Reviewed by LTC Victor O. McGee, USA.
In October 2014, NATO and the U.S ended combat operations in Afghanistan; however the insurgency reformed and malign forces again were mounting stronger insurrections. Marines redeployed to Afghanistan to continue training Afghan Soldiers and Police Forces to counter act the rebellion.
This 6-part collection of 21 commentaries and personal encounters of Marines’ during their tours in Afghanistan from 2010-2014 can be consumed over a long weekend. But it is also a great read for spouses, family members, or Service Members preparing for deployment as it shows how Marines operate in the field. Contributing to the expression and collection of these commentaries is Paul W. Westermeyer. Paul is a historian for Marine Corps University and has published multiple works on the Marine Corps and military history. He also served as the editor of Desert Voices: An Oral History Anthology of Marines in the Gulf War (2016). His extensive knowledge of recent Marine Corps operations made him an excellent choice for authoring this book. Additionally, Christopher N. Blaker contributes his insight to the anthology while serving as an editor for Marine Corps University Press (MCUP).
When you begin to read this book, it is important to have a pad of paper handy so you can look up, research or make note of some weaponry, key dates, named operations, and how they correspond to current events. Readers will enjoy the use of regional military terminology developed in Iraq and Afghanistan to discuss and access local people, their environment, capabilities, equipment, and units. With the amount of information that must be transmitted in a short amount of time due to operational considerations, this developed terminology helps us better to understand the complexities of the operational environment and sets the foundation for the book’s storyline.
Part I begins by highlighting heroism and intense training to prepare the Afghanistan military and police forces to take over security for their nation. It continues by examining the progression of an idea, concept, and prototype of a revolutionary aircraft capable of taking off vertically like a helicopter and flying horizontal like a fighter jet, the MV-22 Osprey, which replaced the CH-46 Seahawk helicopter. Part I moves on to share with the reader how Marines broadened their autonomy in order to maintain an offensive posture while working to extend security in the region. Operation Steel Dawn II is a demonstration of the Marines at their best in battle as they, Afghan, and coalition forces kill insurgents, seize drugs, and confiscate weapons during a raid.
Part II provides great illustrations and photos for the visual learner backed up by storylines of President Obama’s guidance to U.S. Forces, with the Marines patrolling and establishing consistency of presence in Afghan villages. Combat camera photography and Marine Corps art collections add a characteristic military perspective and richness to the book’s storyline. Part III introduces the reader to a grotesque act by a Marine, which bruised the good reputation of the Marine Corps and jeopardized the good will of the Afghan people. Nevertheless, the resilient Marines remained focused and pushed through it, while quietly trying to figure out why a fellow Marine would perform such a repulsive act to another human being. Part IV, on 10 February 2013 Marine General Joseph F. Dunford Jr. enters the story to replace Marine General John R. Allen, Commander of the International Security Assistance Force (ISAF) and U.S. Forces Afghanistan and Senior American Commander in Afghanistan. General Dunford provides a fresh face to oversee Marines as they cycle down their training mission and cycle out of the South West Asian region. Part IV also follows up on Q&A interviews with four squared away Marines. This part was my favorite as it followed the unfortunate accounts of Part III and brought this book back into the daylight from darkness. In Part V, the book continues to provide great combat correspondence and imagery of operations to go with a new storyline of Marines confiscating narcotics to prevent Taliban from reaping profits. The story begins winding down in Parts V & VI by painting a closing image of the ending of combat operations, of scaling back on engagements and of POTUS addressing the troops.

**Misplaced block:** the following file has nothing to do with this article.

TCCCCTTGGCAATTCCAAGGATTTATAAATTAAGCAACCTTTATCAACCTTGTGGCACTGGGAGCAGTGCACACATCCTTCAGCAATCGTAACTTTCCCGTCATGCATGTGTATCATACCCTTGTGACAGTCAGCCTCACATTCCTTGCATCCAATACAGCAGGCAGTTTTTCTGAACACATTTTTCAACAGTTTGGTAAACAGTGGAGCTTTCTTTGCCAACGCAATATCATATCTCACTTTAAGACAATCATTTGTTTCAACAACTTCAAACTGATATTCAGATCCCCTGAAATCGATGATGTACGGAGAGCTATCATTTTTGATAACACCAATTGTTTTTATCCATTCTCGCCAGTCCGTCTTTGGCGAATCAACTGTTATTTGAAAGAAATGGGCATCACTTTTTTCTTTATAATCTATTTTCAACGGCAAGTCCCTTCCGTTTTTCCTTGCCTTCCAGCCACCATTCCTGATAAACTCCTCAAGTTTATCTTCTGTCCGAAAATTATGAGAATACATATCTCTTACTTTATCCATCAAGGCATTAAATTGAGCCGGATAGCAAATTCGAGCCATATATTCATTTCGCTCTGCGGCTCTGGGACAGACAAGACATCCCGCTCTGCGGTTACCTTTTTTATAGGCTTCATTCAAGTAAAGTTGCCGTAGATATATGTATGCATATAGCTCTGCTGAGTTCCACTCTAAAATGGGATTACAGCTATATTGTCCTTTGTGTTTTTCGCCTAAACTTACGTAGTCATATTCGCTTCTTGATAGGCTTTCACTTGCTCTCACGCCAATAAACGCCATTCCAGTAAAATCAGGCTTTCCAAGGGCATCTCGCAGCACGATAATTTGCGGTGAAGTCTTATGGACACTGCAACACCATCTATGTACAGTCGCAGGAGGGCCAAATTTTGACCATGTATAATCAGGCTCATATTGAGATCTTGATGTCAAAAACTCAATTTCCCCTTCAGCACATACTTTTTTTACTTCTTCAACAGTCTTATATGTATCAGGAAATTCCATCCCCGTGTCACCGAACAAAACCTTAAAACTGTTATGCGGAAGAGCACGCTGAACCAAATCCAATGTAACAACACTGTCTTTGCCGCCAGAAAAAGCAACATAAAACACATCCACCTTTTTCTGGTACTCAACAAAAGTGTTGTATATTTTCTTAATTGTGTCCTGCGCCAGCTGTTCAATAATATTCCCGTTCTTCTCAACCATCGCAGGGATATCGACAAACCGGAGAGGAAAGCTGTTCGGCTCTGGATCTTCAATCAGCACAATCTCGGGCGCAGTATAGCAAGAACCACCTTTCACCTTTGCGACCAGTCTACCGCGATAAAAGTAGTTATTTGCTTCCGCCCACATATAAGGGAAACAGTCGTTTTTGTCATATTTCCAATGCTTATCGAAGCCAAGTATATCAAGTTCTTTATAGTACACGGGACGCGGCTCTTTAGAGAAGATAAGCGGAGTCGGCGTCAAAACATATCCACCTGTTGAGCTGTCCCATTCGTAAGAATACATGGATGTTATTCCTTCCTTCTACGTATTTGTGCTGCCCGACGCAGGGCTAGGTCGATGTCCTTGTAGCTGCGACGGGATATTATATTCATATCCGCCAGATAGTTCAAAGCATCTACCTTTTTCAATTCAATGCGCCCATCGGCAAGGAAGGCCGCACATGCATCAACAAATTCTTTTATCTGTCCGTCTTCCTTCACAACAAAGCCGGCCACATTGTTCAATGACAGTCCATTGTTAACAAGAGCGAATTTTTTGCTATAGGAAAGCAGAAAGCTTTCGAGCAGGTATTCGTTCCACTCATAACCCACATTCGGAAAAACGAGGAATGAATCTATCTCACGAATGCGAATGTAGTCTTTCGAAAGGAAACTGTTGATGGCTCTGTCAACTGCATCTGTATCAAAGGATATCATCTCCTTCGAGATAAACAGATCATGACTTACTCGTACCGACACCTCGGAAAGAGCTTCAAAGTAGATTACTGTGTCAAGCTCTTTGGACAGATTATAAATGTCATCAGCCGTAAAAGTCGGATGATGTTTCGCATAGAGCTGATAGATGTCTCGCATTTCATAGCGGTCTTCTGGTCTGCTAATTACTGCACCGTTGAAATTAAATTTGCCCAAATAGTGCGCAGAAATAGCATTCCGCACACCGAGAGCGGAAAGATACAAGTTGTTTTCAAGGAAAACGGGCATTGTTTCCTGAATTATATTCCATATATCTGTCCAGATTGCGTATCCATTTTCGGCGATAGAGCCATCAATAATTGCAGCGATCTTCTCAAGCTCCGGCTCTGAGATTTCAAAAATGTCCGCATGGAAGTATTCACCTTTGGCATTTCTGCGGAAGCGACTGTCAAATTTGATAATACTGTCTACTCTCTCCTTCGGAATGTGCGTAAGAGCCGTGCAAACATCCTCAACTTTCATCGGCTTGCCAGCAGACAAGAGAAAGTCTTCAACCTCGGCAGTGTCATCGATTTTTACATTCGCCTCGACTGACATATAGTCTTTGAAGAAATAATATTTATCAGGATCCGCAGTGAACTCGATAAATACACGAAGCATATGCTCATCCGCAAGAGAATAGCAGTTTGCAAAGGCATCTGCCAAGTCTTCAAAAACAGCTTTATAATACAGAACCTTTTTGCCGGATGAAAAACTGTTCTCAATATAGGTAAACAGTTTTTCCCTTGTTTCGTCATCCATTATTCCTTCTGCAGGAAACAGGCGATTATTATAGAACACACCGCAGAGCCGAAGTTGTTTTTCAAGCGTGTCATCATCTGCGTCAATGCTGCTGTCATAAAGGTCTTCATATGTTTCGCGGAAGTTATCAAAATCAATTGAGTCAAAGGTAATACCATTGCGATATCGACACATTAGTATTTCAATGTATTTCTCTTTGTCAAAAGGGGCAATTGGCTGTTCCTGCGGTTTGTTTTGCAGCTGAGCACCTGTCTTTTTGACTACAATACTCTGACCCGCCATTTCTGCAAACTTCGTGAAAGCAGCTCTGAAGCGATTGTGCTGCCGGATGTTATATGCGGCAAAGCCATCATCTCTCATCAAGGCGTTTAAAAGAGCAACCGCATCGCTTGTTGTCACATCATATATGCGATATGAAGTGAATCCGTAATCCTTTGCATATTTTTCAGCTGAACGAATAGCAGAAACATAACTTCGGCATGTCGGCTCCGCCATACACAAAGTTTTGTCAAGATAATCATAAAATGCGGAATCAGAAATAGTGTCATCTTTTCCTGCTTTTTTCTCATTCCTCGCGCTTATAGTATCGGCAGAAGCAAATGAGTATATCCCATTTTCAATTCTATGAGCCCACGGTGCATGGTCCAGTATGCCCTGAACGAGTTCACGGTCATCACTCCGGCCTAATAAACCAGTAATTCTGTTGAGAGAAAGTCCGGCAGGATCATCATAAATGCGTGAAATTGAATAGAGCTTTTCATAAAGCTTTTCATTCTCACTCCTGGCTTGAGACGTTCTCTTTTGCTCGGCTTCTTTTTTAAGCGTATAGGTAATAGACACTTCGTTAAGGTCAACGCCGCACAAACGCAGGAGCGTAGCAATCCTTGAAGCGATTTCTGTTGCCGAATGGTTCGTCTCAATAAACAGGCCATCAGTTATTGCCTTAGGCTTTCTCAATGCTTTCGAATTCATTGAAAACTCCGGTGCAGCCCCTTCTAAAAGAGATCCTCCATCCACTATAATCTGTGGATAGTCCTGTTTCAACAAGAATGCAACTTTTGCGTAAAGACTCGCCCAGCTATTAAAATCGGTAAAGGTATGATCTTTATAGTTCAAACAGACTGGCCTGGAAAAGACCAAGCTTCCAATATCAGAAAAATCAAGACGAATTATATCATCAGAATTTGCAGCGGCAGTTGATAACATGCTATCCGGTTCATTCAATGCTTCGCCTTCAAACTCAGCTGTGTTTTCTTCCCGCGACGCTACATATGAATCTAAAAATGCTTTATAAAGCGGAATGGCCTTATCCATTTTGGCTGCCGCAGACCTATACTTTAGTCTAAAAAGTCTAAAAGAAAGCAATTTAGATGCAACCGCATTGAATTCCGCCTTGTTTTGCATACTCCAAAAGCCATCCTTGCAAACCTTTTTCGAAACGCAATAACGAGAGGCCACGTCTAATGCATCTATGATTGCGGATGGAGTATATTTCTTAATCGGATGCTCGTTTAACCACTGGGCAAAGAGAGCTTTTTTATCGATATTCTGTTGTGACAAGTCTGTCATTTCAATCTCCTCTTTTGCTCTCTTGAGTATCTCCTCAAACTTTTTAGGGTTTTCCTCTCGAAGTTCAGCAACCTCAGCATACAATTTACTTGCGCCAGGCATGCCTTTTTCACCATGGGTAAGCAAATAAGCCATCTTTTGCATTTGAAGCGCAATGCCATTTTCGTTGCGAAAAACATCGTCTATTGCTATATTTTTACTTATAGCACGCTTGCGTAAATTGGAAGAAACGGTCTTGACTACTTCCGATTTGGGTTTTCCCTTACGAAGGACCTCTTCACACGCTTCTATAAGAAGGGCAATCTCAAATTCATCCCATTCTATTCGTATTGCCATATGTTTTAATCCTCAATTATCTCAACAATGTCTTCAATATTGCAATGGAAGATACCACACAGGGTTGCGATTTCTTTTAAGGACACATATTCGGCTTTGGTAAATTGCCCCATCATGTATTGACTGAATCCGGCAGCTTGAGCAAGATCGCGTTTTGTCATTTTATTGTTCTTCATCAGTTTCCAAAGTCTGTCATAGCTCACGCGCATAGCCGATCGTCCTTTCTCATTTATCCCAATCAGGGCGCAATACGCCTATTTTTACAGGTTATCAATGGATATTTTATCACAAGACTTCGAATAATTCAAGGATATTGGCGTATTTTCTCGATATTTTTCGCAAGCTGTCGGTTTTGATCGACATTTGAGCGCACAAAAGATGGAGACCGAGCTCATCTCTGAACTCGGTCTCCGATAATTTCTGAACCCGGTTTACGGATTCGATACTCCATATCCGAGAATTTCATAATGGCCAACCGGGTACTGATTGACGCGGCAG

This book provides a genuine look at Marines in the field and illuminates their grit, focus and their enduring bond with each other. As stated at the beginning, the anthology can be read by fellow warriors quickly or enjoyed over weeks with its multiple parts and commentaries. Moreover, this book is also well suited for a group setting; for example, a small group preparing for a deployment where they can examine and discuss the personal experiences each of the commentaries offers into the Marine culture. Thank you to Paul Westermeyer for compiling this much needed anthology of current culture and experiences in Afghanistan.
U.S. Marines in Afghanistan, 2010-2014: Anthology and Annotated Bibliography, by Paul Westermeyer. Government Printing Office (2017) & also St. John’s Press (2018). 311 pp.
Reviewed by LTC Victor O. McGee, US Army (Military Faculty, Joint Forces Staff College)
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